EASA open to relaxation of single pilot rule for commercial aviation

EASA is considering the potential for some relaxation of the rules which currently restrict single-pilot operations in commercial aviation.

“We believe that this could be implemented quite soon, typically for phases of the flight when you don’t necessarily need two pilots in the cockpit,” said the agency’s executive director Patrick Ky during a media roundtable on 19 January.

EASA’s rules stipulate that on-duty crew members ”shall remain at the assigned station, unless absence is necessary for the performance of duties in connection with the operations or for physiological needs” – such as a toilet break – ”provided at least one suitably qualified pilot remains at the controls of the aircraft at all times.”


By Ky says it “might make sense” to change those regulations to permit just one pilot on the flight deck during the cruise while the other rests. But safety systems would also have to be introduced to ensure that “if there is any problem there is no unsafe condition”.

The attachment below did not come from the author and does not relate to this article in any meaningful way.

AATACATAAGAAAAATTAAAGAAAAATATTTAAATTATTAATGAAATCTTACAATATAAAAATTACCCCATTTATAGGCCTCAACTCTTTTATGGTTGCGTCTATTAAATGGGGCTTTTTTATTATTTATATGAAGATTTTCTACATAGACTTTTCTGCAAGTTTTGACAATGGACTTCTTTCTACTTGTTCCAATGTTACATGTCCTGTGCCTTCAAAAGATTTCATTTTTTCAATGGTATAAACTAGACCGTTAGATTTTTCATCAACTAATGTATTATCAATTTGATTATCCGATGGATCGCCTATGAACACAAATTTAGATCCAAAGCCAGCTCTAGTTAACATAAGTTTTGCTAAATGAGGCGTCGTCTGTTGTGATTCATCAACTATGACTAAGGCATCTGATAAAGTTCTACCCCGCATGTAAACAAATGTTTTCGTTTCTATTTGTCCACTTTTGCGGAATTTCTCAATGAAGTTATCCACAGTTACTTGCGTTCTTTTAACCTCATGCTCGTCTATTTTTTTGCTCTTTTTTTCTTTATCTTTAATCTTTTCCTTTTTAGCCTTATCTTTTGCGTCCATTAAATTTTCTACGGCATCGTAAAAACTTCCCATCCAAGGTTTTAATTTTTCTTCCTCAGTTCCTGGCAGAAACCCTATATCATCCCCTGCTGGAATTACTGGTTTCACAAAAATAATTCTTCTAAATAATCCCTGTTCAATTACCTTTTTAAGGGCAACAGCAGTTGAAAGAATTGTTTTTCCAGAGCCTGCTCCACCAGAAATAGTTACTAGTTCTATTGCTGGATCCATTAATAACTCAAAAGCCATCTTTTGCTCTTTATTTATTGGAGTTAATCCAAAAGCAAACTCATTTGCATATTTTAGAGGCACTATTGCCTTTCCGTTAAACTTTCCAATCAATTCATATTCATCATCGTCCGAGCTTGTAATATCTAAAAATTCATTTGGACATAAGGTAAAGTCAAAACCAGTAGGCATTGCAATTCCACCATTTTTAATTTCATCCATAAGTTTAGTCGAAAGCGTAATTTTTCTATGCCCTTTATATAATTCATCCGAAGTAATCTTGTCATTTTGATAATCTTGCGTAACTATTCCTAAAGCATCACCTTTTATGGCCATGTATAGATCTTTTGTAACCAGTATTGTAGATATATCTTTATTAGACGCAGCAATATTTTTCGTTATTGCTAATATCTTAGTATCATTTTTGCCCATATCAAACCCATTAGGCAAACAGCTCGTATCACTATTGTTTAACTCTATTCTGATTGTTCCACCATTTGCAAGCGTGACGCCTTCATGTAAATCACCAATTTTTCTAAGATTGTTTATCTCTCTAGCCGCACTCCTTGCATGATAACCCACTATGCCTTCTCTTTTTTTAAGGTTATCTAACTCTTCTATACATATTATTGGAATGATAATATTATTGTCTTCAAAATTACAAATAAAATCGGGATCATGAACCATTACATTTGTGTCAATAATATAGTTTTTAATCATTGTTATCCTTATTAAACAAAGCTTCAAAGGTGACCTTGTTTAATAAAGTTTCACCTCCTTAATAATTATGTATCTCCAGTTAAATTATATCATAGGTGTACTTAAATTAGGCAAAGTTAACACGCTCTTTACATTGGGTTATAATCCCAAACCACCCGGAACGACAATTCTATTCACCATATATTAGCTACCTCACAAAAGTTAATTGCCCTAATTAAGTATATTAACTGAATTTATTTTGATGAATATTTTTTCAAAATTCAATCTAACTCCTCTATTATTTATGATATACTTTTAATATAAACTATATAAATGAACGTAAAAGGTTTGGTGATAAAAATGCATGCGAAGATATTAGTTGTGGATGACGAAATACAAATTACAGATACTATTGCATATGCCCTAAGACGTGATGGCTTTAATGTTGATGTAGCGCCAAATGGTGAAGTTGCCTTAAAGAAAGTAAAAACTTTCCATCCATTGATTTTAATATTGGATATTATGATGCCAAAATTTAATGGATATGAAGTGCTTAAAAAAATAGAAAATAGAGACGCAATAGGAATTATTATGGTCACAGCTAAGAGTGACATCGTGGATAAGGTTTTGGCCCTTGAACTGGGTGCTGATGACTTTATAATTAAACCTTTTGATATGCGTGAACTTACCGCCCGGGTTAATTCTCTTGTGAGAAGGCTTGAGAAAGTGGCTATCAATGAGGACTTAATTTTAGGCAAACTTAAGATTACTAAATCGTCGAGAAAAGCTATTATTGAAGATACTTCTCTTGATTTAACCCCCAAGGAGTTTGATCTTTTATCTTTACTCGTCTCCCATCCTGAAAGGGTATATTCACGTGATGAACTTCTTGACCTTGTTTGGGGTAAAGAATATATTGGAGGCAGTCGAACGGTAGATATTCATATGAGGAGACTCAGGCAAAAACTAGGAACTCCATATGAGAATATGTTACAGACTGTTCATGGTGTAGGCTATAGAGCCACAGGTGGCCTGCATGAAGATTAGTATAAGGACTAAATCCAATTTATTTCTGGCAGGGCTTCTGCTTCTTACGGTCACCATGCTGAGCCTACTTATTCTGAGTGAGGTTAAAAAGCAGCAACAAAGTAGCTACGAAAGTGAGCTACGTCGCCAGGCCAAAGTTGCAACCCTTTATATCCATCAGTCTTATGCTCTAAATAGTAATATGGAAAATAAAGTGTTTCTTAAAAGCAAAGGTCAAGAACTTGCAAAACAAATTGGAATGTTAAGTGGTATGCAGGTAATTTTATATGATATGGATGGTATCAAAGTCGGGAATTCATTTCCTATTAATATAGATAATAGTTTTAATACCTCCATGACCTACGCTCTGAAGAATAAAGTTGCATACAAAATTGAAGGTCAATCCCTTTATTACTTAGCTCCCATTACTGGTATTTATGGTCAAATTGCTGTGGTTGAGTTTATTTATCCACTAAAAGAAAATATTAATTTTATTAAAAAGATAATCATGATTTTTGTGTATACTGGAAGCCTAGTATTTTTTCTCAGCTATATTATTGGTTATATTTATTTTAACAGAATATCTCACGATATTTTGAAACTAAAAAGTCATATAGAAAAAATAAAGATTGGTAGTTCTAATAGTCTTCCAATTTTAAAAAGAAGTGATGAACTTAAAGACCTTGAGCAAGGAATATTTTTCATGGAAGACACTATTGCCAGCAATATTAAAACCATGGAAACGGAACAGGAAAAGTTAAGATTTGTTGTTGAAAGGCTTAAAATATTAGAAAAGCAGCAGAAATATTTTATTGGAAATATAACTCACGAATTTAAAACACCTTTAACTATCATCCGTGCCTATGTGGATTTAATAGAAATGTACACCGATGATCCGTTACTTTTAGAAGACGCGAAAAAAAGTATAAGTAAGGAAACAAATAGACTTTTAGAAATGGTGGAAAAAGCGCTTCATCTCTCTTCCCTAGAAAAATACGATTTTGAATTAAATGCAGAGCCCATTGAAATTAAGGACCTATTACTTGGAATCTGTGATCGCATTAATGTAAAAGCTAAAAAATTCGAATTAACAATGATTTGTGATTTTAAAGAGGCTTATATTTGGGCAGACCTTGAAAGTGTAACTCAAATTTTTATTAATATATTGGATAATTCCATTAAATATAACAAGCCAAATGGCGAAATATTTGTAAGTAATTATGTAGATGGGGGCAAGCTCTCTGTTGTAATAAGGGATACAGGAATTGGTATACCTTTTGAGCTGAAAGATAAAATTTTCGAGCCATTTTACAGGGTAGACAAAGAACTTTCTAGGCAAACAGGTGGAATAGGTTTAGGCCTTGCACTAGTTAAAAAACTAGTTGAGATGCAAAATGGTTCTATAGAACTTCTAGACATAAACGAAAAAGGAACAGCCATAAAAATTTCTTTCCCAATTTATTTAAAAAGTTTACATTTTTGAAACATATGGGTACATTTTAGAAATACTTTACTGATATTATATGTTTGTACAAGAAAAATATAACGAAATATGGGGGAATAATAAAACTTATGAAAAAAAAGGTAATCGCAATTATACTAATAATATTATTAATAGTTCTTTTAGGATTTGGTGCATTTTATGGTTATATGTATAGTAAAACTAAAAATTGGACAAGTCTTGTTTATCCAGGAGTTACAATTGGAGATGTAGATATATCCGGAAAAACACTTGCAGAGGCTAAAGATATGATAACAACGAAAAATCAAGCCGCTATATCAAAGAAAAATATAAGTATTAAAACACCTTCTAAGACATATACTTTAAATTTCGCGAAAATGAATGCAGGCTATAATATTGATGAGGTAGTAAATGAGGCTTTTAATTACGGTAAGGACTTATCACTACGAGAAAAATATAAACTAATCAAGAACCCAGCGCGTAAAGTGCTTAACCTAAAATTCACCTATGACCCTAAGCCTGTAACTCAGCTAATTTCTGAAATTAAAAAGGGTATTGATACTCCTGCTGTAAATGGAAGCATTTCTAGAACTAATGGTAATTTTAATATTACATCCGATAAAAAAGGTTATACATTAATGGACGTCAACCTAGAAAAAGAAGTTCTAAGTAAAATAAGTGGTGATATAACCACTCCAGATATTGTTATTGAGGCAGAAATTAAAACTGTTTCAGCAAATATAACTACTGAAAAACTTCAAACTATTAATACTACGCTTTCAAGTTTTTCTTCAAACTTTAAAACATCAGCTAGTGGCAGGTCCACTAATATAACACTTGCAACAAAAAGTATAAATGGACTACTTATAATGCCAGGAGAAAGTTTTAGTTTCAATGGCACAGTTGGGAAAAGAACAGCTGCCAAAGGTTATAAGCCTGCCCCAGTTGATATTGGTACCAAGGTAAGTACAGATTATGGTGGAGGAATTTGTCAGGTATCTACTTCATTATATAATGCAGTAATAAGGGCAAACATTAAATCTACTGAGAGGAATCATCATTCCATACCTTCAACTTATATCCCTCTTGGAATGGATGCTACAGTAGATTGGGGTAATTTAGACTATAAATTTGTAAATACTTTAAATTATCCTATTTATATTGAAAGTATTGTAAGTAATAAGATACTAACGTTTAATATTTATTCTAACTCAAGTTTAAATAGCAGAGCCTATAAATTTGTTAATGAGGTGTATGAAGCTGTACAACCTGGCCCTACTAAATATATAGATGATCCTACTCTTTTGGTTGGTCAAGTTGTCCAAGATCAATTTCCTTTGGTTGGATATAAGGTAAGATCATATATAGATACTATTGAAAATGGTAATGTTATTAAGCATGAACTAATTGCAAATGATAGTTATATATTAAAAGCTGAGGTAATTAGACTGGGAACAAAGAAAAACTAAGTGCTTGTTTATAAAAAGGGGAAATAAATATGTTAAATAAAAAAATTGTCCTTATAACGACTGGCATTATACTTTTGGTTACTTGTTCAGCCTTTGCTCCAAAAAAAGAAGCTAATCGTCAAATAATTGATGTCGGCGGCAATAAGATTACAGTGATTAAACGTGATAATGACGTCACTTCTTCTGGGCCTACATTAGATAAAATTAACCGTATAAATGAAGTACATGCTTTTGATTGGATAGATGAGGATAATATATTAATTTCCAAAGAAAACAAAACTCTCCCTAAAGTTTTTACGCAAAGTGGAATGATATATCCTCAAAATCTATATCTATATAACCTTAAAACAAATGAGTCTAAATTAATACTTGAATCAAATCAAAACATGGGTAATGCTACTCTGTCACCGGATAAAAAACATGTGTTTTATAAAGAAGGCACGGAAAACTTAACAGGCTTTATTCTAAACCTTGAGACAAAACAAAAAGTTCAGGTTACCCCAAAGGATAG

Although EASA is examining its implications, a more significant relaxation of the rules allowing single-pilot operations for the entire flight is further away, says Ky. In case of crew incapacitation, advanced autonomous systems would need to be in place to “fly the aircraft without a pilot being in command”, he says.

“It is bringing in a lot of other questions. I don’t think we are there yet but it is certainly an area of interest for everyone.” While pilot incapacitation is one concern, an additional worry stems from the Germanwings tragedy in 2015 in which the co-pilot deliberately flew an Airbus A320 into a mountainside after locking the captain out of the cockpit.


In the wake of that crash, EASA introduced guidance around cockpit occupancy, although largely left decisions down to individual operators. Airbus has previously said it is investigating the possibility of making its next-generation aircraft single-pilot capable; its Acubed innovation arm is also advancing the development of autonomous flight technology. In addition, Deutsche Aircraft intends to make its D328eco regional turboprop suitable for single-pilot operations.